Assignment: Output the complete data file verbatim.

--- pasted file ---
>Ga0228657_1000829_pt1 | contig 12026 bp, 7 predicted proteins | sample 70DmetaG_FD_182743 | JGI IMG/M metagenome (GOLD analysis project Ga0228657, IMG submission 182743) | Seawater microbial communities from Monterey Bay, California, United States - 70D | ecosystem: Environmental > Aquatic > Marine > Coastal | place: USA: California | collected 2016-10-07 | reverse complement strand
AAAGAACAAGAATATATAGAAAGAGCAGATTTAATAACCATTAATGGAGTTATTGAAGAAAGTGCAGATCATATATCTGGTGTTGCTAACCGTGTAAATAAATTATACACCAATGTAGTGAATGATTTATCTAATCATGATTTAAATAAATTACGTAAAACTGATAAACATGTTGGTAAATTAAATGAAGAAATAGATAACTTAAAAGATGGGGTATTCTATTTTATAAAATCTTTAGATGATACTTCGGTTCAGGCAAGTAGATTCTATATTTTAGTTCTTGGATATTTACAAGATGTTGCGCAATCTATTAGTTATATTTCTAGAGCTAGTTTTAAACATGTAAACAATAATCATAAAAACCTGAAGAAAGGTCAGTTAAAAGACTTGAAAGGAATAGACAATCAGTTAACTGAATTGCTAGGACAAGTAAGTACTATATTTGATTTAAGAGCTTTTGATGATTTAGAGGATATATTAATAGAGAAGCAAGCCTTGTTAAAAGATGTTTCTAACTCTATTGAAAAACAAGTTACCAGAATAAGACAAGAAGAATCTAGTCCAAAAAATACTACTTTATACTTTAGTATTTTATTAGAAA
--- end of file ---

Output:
>Ga0228657_1000829_pt1 | contig 12026 bp, 7 predicted proteins | sample 70DmetaG_FD_182743 | JGI IMG/M metagenome (GOLD analysis project Ga0228657, IMG submission 182743) | Seawater microbial communities from Monterey Bay, California, United States - 70D | ecosystem: Environmental > Aquatic > Marine > Coastal | place: USA: California | collected 2016-10-07 | reverse complement strand
AAAGAACAAGAATATATAGAAAGAGCAGATTTAATAACCATTAATGGAGTTATTGAAGAAAGTGCAGATCATATATCTGGTGTTGCTAACCGTGTAAATAAATTATACACCAATGTAGTGAATGATTTATCTAATCATGATTTAAATAAATTACGTAAAACTGATAAACATGTTGGTAAATTAAATGAAGAAATAGATAACTTAAAAGATGGGGTATTCTATTTTATAAAATCTTTAGATGATACTTCGGTTCAGGCAAGTAGATTCTATATTTTAGTTCTTGGATATTTACAAGATGTTGCGCAATCTATTAGTTATATTTCTAGAGCTAGTTTTAAACATGTAAACAATAATCATAAAAACCTGAAGAAAGGTCAGTTAAAAGACTTGAAAGGAATAGACAATCAGTTAACTGAATTGCTAGGACAAGTAAGTACTATATTTGATTTAAGAGCTTTTGATGATTTAGAGGATATATTAATAGAGAAGCAAGCCTTGTTAAAAGATGTTTCTAACTCTATTGAAAAACAAGTTACCAGAATAAGACAAGAAGAATCTAGTCCAAAAAATACTACTTTATACTTTAGTATTTTATTAGAAA